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the marriage, and it was not until the Sth of August, that her Royal Highness ventured out, when she took an airing in her open barouche on the Harrow-road. On the following day she took another short ride on the Chelsea road, accompanied by Prince Leopold.

Prince Leopold was also at this time very much indisposed, arising from an attack, similar to that which he experienced soon after his arrival in England, of the rheumatism in his head, and accompanied with a very violent tooth-ache. His Serene Highness underwent the painful operation of having a tooth drawn. He was confined to Camelford-House during a whole week.

The Duke and Duchess of Gloucester paid their first visit, after their marriage, to the Princess Charlotte and Prince Leopold, on the 7th. The inconvenience of Camelford-House was by this time found to be so great, and the objections of the Princess Charlotte to that residence were so insuperable, on account of its being so dull and close, that an immediate examination of Cumberland-House was instituted; and an actual arrangement had at one time taken place, which specified, that it should be put into the most complete repair, and rendered in all respects an appropriate residence for the illustrious couple. It redounds, however, highly to the character of the Princess Charlotte and of Prince Leopold, that the expense which the repairs of Cumberland-House would occasion to the nation, was no sooner laid before them, than they immediately relinquished the idea of removing to that residence; and they determined, rather than add to

the burdens of the country, to accept of apartments in Kensington-Palace. The Princess Charlotte expressed a wish to have those which had been formerly occupied by her mother, to which were to be annexed the apartments of the Duke of Kent, during the absence of his Royal Highness on the continent. This arrangement was, however, subsequently abandoned, as the purchase of Claremont had been completed, and a desire had been expressed by the Princess Charlotte to retire into the country as soon as Claremont-House could be got ready for her reception.

It cannot have escaped the recollection of those who keep a vigilant eye upon the passing events of the day, and especially upon those, which have any reference to the most distinguished characters of the kingdom, with what a deep speculative interest, the absence of a distinguished member of the royal family from Camelford-House, during the indisposition of the Princess Charlotte, was regarded. It had been long a subject of notoriety, that the most cordial affection did not exist between the Princess Charlotte and the illustrious individual alluded to, and every circumstance was greedily seized upon by the public which could unravel the clue to the difference, or which could betray its growth or its decrease. From the secrecy which is in general attached to the actions and motives of royalty, it cannot be exactly ascertained whether it were in deference to popular opinion, or in conformity to the cold dictates of etiquette, that on Friday the 9th, the Queen and Princess Elizabeth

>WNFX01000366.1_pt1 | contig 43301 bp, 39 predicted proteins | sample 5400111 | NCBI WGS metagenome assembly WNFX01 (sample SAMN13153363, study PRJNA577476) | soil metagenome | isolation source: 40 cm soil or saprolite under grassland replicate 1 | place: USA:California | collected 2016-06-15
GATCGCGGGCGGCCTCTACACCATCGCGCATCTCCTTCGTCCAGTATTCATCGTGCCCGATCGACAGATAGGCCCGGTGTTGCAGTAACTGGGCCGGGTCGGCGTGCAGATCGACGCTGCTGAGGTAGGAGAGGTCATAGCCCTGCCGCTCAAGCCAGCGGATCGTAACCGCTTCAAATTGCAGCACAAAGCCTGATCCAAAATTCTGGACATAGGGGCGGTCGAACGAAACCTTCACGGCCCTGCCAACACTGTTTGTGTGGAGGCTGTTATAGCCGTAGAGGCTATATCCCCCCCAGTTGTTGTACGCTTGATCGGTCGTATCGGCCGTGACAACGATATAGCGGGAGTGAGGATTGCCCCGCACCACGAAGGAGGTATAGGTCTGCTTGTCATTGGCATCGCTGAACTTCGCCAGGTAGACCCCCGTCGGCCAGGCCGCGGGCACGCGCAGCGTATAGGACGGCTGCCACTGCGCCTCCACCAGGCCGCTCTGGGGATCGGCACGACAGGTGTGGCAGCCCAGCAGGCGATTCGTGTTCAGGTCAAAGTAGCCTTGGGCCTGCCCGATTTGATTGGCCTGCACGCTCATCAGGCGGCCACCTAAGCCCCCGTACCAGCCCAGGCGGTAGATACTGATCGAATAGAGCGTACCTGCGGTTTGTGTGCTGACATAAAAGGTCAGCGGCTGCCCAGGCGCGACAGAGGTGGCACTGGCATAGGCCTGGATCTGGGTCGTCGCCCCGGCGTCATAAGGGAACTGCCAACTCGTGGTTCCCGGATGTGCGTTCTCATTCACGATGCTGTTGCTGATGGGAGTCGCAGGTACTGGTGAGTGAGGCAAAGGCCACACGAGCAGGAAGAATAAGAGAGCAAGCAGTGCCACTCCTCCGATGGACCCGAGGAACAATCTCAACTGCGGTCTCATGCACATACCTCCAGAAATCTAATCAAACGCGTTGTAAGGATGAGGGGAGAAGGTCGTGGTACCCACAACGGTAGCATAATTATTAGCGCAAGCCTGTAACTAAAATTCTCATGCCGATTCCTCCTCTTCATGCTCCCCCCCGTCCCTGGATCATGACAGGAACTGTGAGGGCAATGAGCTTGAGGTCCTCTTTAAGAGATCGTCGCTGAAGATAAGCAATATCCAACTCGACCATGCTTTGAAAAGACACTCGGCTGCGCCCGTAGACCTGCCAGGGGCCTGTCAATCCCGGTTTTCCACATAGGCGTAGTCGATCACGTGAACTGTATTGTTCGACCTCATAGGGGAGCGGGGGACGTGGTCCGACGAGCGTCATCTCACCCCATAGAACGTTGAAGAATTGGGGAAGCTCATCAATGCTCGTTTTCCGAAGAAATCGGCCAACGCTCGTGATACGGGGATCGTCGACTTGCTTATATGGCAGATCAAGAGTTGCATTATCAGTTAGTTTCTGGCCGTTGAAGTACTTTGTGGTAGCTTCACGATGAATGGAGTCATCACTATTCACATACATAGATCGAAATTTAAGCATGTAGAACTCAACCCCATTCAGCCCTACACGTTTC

partook of a repast with the Duke and Duchess of Gloucester, and at half-past two o'clock, accompanied by the latter, proceeded to Camelford-House, on a visit to the Princess Charlotte, where they remained about three quarters of an hour. When the seeds of disaffection exist in the human heart, every trivial circumstance, which in any other case would have failed of effect, gives an additional vigour to their growth, and causes them to take so deep a root, that no after vigilance or exertion can eradicate them. Injuries, the remembrance of which have been softened by the lapse of time, then present themselves to the memory in their full original poignancy, and the heart becomes steeled against the admission of those softer feelings, which are inculcated by the charities of our nature. Every family, under whatever relation it may stand in life, has its dissensions, its likings, and its aversions, and it would be an anomaly in the general and established construction of society, were a family, constituted as the Royal Family of England appears to the world, not to exhibit those distinct and separate shades, which are the distinguishing marks of human society. There is, however, a line which delicacy will always draw in the exposure of those acts of individuals, which have no bearing on the public interest, and the promulgation of which has a direct tendency to gratify the malicious dispositions of those who are ever on the alert to discover and to magnify the errors of those who are not of the same party as themselves,